# How could an orthogonal transformation map an orthonormal basis to a non-orthogonal one?

I'm reading a text on geometric algebra, and in proving that the wedge product $$a_1 \wedge a_2 \wedge \dots \wedge a_r$$ for general $$a_i$$ (so not necessarily mutually orthogonal $$a_i$$) gives an $$r$$-blade, the author asserts the following:

The matrix $$R$$ is an orthogonal matrix, so, according to equation 34, it's the matrix representation, relative to the $$\{ e_1, e_2, \dots, e_r \}$$ basis, of an orthogonal transformation that should map an orthonormal basis $$\{ e_1, e_2, \dots, e_r \}$$ to a possibly non-orthogonal basis $$\{ a_1, a_2, \dots, a_r \}$$. But how? How can an orthonormal basis be mapped to one that isn't orthogonal by an orthogonal transformation? How does that follow from $$M$$ being symmetric? Shouldn't the transformation preserve inner products? Or am I misunderstanding something?

• It may be worth computing $M_{ij}$ using equation (34), to see how $M$ relates to $R$. It looks to me like $M=R^T R$, which would render their claim about $R$ being orthogonal rather strange. Commented Feb 13, 2023 at 17:20

$$\newcommand\R{\mathbb R} \newcommand\trans[1]{#1^{\mathrm T}}$$I will assume our field is $$\R$$, but this is unimportant here.
Let $$V$$ be our abstract vector space with symmetric bilinear form $$B$$ which generates the geometric algebra. It suffices to assume that vectors $$a_i \in V$$ are linearly independent, otherwise their wedge product is zero which is trivially an $$r$$-blade. Let $$A = \mathrm{span}\{a_i\}_{i=1}^r \subseteq V$$ be their span. By forming the matrix $$M$$ and applying this to vectors, what the author is doing is implicitly identifying $$A$$ with $$\R^r$$ via $$a_i$$ coordinates, i.e. $$x = x_1a_1 + x_2a_2 + \dotsb + x_ra_r \mapsto [x] = \trans{(x_1, x_2, \dotsc, x_r)}.$$ When the author applies $$M$$ to a vector $$x \in A$$ really what they're doing is $$M[x]$$ where $$[x] \in \R^r$$, and then maybe also applying the inverse transformation back into $$A$$.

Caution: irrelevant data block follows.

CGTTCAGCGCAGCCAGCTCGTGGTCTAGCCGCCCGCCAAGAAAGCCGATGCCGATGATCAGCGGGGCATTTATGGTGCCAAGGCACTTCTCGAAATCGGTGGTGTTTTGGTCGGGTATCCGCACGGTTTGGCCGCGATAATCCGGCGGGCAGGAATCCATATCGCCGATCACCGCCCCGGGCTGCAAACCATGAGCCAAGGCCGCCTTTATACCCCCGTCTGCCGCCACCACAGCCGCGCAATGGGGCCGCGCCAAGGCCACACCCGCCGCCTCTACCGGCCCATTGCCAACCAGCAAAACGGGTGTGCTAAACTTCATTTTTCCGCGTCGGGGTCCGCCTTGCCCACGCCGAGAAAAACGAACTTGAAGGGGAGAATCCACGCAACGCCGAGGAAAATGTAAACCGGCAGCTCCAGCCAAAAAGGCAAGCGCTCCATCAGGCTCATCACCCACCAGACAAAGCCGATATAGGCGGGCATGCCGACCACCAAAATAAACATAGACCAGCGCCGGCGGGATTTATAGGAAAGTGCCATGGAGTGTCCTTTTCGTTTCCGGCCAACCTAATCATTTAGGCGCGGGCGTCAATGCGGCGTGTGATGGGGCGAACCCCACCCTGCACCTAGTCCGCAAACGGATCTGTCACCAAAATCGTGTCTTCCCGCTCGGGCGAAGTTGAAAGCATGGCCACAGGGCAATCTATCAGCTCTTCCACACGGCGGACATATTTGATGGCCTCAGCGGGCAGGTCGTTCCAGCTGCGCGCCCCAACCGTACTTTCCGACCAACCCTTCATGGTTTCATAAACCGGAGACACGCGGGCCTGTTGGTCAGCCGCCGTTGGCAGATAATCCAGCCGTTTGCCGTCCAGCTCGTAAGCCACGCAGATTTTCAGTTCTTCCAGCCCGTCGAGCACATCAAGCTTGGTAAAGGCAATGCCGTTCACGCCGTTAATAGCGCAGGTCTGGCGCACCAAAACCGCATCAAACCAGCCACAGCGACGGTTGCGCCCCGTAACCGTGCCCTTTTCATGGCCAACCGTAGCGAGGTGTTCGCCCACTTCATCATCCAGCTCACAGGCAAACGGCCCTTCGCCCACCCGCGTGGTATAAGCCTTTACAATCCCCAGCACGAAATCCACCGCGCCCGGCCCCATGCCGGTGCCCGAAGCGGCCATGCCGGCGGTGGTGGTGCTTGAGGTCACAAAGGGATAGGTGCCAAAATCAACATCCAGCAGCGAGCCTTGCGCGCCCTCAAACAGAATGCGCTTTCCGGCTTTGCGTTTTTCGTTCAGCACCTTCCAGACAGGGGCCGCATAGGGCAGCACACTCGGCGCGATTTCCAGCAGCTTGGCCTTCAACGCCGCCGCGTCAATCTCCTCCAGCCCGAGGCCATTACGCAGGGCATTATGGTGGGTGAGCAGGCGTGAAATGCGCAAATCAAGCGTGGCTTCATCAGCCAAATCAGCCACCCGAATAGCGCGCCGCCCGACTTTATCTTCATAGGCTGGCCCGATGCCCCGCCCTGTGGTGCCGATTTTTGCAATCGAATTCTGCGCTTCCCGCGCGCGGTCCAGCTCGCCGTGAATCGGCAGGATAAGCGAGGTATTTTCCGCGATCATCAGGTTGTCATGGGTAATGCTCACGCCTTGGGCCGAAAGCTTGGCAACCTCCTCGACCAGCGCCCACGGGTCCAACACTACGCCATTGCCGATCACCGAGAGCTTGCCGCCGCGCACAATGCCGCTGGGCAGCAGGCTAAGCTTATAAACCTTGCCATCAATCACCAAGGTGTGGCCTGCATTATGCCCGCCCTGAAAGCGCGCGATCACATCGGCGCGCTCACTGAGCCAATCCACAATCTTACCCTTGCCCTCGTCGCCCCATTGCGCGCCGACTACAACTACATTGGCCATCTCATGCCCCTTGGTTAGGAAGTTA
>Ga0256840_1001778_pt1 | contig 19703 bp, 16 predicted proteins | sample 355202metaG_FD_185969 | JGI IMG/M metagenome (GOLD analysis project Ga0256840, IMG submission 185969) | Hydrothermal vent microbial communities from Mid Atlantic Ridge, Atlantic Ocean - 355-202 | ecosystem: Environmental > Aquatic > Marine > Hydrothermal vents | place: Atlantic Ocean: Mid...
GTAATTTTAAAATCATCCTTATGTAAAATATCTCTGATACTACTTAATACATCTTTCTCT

Now let $$E(\cdot,\cdot)$$ be the inner product on $$\R^r$$ such that the standard basis is orthonormal. A matrix $$O \in \R^{r\times r}$$ is orthogonal if its columns $$N_i$$ are $$E$$-orthonormal: $$E(N_i, N_j) = \delta_{i,j}$$. But back in $$A$$, using $$E$$ corresponds to declaring the $$a_i$$ basis to be orthonormal. This doesn't necessarily have anything to do with the form $$B$$ on $$V$$. So while $$M$$ factors into $$M = OD\trans O$$ with $$D$$ diagonal and $$O$$ orthogonal, this only means that $$O$$ preserves $$E$$ and says nothing about whether $$O$$ preserves $$B$$, and indeed it will only preserve $$B$$ when $$B$$ is positive-definite and the $$a_i$$ basis is already $$B$$-orthonormal, in which case $$B(x, y) = E([x], [y]),\quad x, y \in A.$$
Put another way, $$B$$ restricts to $$A$$ and is represented in $$a_i$$ coordinates by a matrix $$[B]_{ij} = B(a_i, a_j)$$. Vectors $$x, y \in A$$ are then $$B$$-orthogonal iff $$\trans{[x]}[B][y] = 0$$, and a matrix $$Q \in \R^{r\times r}$$ represents a $$B$$-orthogonal transformation on $$A$$ iff $$\trans Q[B]Q = 1$$ where $$1$$ is the identity matrix. This does not apply to the matrix $$O$$ above; $$O$$ satisfies $$\trans OO = 1$$.